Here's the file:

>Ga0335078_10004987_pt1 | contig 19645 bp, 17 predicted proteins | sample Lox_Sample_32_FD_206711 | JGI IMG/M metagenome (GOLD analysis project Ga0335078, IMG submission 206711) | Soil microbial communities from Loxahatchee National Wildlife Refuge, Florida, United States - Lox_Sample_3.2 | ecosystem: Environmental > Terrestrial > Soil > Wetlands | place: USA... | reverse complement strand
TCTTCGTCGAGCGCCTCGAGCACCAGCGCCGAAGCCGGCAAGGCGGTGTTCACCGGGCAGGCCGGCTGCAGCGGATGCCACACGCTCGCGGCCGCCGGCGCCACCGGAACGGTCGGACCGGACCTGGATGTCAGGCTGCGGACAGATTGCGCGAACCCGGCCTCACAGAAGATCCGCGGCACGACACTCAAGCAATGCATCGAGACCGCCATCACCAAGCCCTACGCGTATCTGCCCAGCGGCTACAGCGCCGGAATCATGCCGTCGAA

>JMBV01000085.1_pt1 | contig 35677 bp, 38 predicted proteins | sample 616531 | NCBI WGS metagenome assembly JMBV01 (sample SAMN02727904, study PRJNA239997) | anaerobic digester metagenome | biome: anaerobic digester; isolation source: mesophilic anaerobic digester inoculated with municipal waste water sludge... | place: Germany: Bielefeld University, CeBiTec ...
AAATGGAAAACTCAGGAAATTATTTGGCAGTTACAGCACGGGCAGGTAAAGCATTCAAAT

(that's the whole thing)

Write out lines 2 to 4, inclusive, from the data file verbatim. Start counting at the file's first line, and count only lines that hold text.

TCTTCGTCGAGCGCCTCGAGCACCAGCGCCGAAGCCGGCAAGGCGGTGTTCACCGGGCAGGCCGGCTGCAGCGGATGCCACACGCTCGCGGCCGCCGGCGCCACCGGAACGGTCGGACCGGACCTGGATGTCAGGCTGCGGACAGATTGCGCGAACCCGGCCTCACAGAAGATCCGCGGCACGACACTCAAGCAATGCATCGAGACCGCCATCACCAAGCCCTACGCGTATCTGCCCAGCGGCTACAGCGCCGGAATCATGCCGTCGAA

>JMBV01000085.1_pt1 | contig 35677 bp, 38 predicted proteins | sample 616531 | NCBI WGS metagenome assembly JMBV01 (sample SAMN02727904, study PRJNA239997) | anaerobic digester metagenome | biome: anaerobic digester; isolation source: mesophilic anaerobic digester inoculated with municipal waste water sludge... | place: Germany: Bielefeld University, CeBiTec ...
AAATGGAAAACTCAGGAAATTATTTGGCAGTTACAGCACGGGCAGGTAAAGCATTCAAAT